Let it go and learn from it…

Jason Lemkin very well-known SaaS / B2B growth expert — he was the founder/CEO at EchoSign, runs a successful SaaS VC fund, and produces the annual SaaStr conference. He has a massive online audience.

Not the guy that you want mad at you online.

A vendor recently acted in bad faith and Jason called them out on it in a very public way. A slow-motion-trainwreck (for the vendor) has played out on LinkedIn over the past few days.

The situation illustrates a fantastic case study in the right/wrong things to do when a customer / client wants out. Jason wrote a great summary here.

In my experience, most of these issues start in the sales process — both sides have good intentions and a client buys…but they’re not the right fit and they (or you) didn’t realize it until they’re already under contract and on-boarding. It is usually a process problem and usually your fault.

We’ve been on both sides of this at RevBoss — as a vendor and as a client. It is unpleasant for everyone.

As far as how to fix this, we put a lot of effort into undertstanding what a “good fit” client looks like for us. And committed to saying “no” to bad fit prospects early in the sales process, even when they really want to buy from us. (Which is easier said than done.)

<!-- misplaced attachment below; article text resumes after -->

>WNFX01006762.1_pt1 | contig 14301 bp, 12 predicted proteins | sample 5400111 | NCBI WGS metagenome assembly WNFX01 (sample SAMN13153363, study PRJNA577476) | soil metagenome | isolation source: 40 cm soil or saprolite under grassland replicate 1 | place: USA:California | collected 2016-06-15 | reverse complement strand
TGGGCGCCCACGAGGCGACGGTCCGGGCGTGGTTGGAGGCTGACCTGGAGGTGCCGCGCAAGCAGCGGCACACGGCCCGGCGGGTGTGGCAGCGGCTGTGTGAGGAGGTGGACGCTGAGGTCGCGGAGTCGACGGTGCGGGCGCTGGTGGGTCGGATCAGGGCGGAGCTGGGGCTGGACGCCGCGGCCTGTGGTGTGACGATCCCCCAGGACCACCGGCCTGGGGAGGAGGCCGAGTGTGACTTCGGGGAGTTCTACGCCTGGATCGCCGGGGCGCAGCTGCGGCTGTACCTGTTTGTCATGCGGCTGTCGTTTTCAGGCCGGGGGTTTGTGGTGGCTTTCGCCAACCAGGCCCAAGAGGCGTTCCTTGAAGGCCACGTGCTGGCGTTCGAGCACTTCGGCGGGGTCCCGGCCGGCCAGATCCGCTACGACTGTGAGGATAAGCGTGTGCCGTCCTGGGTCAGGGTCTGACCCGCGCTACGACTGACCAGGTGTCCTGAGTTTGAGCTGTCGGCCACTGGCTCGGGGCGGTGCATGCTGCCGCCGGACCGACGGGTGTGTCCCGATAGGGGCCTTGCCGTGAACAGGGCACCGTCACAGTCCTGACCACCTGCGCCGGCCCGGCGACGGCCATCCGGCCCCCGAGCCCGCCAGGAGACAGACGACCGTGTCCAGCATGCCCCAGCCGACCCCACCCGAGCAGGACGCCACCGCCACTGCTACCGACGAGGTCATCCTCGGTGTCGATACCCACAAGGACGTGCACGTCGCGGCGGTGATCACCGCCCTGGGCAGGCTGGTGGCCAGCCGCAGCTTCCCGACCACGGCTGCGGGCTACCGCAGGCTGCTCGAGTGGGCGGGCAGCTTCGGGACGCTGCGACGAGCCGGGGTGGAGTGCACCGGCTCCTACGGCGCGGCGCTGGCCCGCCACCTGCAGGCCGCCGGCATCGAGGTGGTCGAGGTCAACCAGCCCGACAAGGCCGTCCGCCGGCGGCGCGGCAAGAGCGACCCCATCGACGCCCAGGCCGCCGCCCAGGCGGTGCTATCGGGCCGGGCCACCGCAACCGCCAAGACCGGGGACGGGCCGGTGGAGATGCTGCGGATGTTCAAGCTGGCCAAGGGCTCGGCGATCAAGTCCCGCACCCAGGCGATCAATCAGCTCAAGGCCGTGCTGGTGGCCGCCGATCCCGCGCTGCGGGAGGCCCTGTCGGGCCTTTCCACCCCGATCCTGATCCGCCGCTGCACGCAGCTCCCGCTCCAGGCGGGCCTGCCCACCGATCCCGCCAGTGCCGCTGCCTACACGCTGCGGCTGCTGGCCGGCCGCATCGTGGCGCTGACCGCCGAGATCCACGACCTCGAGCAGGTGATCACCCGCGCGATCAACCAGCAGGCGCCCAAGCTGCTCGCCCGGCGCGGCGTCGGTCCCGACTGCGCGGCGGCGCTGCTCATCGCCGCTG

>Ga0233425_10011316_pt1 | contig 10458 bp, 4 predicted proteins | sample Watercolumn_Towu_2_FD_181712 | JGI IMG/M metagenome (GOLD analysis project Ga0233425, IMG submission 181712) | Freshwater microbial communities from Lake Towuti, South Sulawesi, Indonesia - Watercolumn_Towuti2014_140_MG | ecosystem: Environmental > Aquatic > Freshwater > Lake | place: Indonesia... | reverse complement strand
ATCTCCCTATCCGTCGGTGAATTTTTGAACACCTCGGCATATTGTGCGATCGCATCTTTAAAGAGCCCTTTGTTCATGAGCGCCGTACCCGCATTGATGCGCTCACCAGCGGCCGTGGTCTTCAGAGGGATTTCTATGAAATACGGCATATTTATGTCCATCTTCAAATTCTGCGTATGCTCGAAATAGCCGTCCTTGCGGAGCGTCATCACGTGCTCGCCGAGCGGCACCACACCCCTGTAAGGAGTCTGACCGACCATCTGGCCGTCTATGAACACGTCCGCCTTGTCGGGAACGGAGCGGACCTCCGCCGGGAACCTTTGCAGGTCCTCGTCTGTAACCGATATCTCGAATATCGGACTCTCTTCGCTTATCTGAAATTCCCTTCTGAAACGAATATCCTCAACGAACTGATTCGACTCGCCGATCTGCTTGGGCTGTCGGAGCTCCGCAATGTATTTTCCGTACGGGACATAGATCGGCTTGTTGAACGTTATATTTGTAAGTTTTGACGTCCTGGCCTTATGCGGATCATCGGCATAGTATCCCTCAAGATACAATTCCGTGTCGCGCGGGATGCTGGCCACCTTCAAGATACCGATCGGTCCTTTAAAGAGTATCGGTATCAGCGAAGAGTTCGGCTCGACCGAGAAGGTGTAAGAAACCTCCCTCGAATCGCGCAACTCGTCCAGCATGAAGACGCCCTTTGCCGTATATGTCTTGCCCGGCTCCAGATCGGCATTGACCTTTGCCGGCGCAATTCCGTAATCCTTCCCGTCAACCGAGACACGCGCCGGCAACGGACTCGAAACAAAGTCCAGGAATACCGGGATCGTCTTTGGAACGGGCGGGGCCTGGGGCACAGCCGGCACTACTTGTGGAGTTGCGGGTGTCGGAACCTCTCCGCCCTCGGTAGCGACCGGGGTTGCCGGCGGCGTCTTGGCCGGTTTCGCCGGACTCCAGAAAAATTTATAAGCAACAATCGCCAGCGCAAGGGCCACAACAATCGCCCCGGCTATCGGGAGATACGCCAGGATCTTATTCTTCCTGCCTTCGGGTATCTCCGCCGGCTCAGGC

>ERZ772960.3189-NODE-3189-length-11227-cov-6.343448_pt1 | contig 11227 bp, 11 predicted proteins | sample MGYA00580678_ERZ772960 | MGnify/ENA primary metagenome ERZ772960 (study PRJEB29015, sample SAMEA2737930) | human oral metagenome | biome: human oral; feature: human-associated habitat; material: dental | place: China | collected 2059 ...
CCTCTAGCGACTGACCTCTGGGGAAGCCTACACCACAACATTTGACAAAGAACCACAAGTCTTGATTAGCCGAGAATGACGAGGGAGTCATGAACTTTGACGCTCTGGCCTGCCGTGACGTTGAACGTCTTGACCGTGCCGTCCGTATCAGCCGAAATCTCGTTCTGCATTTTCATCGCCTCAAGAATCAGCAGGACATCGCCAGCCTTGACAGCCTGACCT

This has been a hard muscle to develop, but it has been worth it — our retention rate is way, way up and we’re not scrambling to deliver for clients that are unlikely to get long-term value from what we do.

And when it just isn’t working, we do our best to let it go and learn from it.

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Before, we were relying on word of mouth. It was very inconsistent and frustrating. With RevBoss, we finally have a repeatable model. We are having great conversations and learning from all of our leads.
Anil Rathi, Founder, CEO, Skild